I went with my sisters Vera and Noreena to collect pandanus. When we come back we take all them rough stuff off and get the good pandanus. We boil it up with natural bush colour. My mother showed me when I was fourteen and I start learning for pandanus, string bag and dancing. I learn from other artists and get new ideas for myself. I like to make new things like dragonfly and fish, as well as traditional things like Mukuy and baskets.
Artwork: Yalka - Bush Onion Artist: Daphne Marks (Ikuntji Artists)
This painting shows the Yalka Dreaming (bush onion) which is situated in a place called Analy, close to Town Bore Outstation. Bush onions grow after the rain and are collected by all the women. The yalka are found underneath the surface and can be eaten raw or cooked in the hot sand next to the campfire. Painting referring to this Dreaming show diverse motifs such as plants, leaves, seeds, layers or roots. Canvas 77 x 122 cm
Artwork: Seed dreaming Artist: Rosie Tasman (Warnayaka Art Gallery)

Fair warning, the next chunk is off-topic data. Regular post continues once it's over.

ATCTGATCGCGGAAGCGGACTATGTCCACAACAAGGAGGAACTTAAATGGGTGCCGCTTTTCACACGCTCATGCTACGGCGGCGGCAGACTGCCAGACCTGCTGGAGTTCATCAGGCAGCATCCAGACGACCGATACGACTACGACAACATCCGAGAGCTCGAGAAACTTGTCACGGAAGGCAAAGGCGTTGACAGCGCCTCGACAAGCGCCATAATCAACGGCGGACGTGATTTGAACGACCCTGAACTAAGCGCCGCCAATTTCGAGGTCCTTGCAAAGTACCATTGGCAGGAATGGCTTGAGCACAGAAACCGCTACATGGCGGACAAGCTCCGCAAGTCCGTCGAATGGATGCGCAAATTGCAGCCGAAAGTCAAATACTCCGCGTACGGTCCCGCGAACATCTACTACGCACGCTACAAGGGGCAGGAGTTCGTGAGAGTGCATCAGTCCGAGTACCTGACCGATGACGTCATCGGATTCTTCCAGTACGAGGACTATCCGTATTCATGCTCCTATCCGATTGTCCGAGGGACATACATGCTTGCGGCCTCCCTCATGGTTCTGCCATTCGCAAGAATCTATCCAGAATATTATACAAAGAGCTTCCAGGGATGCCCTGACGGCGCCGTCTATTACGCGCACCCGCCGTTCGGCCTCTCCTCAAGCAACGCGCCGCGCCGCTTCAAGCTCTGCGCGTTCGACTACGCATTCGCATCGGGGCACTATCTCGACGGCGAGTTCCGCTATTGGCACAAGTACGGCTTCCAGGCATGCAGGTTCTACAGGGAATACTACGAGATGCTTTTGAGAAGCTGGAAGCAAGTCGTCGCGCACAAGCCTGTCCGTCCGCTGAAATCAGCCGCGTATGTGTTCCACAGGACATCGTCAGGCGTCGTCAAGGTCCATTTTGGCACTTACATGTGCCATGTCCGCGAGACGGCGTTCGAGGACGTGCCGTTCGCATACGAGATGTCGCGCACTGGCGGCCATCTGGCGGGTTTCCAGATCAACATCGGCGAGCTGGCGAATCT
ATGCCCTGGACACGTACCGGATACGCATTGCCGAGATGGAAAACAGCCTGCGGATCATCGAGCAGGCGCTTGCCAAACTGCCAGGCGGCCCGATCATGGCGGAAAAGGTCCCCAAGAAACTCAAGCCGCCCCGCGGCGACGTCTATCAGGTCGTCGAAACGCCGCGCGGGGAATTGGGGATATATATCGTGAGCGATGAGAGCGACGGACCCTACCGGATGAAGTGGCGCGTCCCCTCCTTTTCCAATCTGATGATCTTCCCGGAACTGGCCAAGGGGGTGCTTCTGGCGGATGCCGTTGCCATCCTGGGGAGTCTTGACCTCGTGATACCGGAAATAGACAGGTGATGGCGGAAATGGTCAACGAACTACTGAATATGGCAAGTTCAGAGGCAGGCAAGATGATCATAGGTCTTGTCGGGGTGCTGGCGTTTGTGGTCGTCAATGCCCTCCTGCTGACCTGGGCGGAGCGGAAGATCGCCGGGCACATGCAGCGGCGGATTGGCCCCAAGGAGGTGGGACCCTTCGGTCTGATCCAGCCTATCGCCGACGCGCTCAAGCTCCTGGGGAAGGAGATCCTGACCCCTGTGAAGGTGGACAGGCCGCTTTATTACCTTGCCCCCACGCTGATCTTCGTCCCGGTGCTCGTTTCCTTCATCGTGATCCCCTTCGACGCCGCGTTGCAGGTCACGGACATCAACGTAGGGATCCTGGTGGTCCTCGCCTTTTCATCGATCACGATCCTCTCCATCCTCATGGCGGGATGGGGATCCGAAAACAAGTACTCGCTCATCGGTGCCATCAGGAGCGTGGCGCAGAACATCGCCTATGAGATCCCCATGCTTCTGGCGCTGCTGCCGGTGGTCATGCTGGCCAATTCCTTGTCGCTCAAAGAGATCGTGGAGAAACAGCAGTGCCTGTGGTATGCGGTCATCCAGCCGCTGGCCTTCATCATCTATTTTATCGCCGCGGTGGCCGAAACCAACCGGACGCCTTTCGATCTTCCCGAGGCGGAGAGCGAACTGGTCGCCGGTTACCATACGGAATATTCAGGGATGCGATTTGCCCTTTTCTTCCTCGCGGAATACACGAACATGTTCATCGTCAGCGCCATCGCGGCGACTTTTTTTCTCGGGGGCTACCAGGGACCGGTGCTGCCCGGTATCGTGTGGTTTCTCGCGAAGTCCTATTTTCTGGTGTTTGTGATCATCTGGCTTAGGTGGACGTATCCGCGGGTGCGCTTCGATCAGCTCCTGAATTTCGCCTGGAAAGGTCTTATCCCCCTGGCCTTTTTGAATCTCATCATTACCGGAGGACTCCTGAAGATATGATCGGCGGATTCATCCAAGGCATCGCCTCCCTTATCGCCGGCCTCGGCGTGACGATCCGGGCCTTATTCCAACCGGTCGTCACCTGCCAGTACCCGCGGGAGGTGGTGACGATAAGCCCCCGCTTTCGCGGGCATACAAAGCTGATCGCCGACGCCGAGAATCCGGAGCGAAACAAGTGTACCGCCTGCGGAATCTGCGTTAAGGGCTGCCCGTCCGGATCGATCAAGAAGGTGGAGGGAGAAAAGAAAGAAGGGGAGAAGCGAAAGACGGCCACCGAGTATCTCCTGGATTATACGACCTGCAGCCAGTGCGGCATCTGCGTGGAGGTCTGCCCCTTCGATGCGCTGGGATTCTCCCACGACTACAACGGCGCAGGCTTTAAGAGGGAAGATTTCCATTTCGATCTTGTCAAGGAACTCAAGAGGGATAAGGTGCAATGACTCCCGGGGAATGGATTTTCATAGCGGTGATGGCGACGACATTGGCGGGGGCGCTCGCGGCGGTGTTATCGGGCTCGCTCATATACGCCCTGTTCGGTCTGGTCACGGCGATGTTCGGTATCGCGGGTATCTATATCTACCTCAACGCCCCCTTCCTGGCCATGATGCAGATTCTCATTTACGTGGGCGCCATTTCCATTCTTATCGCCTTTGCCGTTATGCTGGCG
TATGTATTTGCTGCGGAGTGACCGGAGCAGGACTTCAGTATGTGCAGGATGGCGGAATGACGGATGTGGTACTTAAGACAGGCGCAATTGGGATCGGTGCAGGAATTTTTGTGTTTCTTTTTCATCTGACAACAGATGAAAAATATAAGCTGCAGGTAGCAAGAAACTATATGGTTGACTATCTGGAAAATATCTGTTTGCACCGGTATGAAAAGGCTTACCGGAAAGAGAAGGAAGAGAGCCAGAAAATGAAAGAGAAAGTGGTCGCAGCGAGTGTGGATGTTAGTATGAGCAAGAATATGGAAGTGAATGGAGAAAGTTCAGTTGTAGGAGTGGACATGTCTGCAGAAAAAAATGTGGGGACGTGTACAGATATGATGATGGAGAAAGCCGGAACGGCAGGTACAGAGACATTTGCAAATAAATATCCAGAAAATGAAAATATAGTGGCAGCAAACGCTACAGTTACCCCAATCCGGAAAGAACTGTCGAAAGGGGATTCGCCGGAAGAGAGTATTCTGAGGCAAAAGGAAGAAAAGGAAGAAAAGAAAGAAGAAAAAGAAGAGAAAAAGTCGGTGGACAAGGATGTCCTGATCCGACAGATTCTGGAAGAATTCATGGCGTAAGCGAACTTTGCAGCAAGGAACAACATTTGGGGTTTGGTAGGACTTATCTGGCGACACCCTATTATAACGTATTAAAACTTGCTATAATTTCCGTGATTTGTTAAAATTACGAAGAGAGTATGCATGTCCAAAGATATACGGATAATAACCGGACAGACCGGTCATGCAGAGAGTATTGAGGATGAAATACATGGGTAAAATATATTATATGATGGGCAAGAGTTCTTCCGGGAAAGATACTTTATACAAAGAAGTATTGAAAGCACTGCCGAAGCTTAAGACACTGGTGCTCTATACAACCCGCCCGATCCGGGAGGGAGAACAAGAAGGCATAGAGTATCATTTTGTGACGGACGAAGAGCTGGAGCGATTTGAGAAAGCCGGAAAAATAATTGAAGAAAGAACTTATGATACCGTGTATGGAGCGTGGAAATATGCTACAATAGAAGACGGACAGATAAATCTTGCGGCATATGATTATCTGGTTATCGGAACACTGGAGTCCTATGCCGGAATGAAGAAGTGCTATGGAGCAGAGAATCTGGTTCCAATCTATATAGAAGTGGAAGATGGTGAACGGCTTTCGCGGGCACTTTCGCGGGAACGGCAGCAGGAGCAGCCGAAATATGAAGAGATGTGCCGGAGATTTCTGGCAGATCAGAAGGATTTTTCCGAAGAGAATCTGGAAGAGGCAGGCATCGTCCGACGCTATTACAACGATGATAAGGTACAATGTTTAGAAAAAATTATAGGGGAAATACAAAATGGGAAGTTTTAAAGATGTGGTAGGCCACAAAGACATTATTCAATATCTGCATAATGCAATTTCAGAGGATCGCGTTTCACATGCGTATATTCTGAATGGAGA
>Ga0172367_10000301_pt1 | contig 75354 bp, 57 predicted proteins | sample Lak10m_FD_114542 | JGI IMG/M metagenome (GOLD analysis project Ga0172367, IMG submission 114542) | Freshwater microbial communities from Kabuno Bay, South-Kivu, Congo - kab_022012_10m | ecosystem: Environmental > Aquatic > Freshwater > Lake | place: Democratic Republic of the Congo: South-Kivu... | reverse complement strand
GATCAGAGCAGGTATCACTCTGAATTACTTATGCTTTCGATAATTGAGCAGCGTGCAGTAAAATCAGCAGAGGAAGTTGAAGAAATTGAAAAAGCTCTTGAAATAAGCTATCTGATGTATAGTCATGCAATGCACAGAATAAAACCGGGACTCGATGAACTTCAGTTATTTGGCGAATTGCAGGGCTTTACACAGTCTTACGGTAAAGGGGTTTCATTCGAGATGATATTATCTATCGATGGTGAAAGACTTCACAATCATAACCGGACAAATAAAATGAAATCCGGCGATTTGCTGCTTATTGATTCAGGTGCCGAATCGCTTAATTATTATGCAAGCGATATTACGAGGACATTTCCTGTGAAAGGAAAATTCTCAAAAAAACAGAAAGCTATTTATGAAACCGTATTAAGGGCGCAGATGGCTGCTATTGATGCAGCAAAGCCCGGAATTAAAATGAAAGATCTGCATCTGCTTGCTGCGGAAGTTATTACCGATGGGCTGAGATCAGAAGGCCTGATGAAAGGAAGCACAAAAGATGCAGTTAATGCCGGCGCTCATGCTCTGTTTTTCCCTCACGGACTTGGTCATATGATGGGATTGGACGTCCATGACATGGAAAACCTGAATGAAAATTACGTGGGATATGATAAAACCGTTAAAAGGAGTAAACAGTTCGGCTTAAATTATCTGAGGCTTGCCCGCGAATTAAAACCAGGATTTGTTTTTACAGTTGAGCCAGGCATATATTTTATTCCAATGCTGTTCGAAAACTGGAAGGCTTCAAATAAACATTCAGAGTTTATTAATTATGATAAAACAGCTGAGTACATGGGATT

Napurrurla is the older sister of Molly Napurrurla Tasman. They paint together in Lajamanu. Napurrurla is a tiny lady full of dynamic knowledge about her stories shown in the painting she creates. She is a caring dedicated lady who grew up in the Tanami Desert and walked along her story lines. Her depth of character and hardship she has endured has caused her to produce beautiful creations of Dreamtime using colourful bold linework and dots. Napurrurla is a hard working, busy person. Her love and dedication to Warlpiri Culture and family is born out in the art she creates. This art has been widely exhibited in Australia and overseas. She was a finalist in the 2010 Telstra National Aboriginal & Torres Strait Islander Art Awards. Major Collections: National Gallery of Victoria and Artbank.
This dreaming tells about the special seeds we use for grinding and making powder. The women add water to make a special damper. They put the damper in the coals for cooking. There are many different seeds we collect. The circles in this work are the ant holes. The ants are piling up the seeds and the ladies collect the seeds from the piles. The oblong shapes are coolamons. The half circles are the ladies collection the seeds which are then cleaned winnowed ground and baked into small seed cakes or bread. Grain was harvested all through the Tanami desert. Canvas Size 150 x 120 cm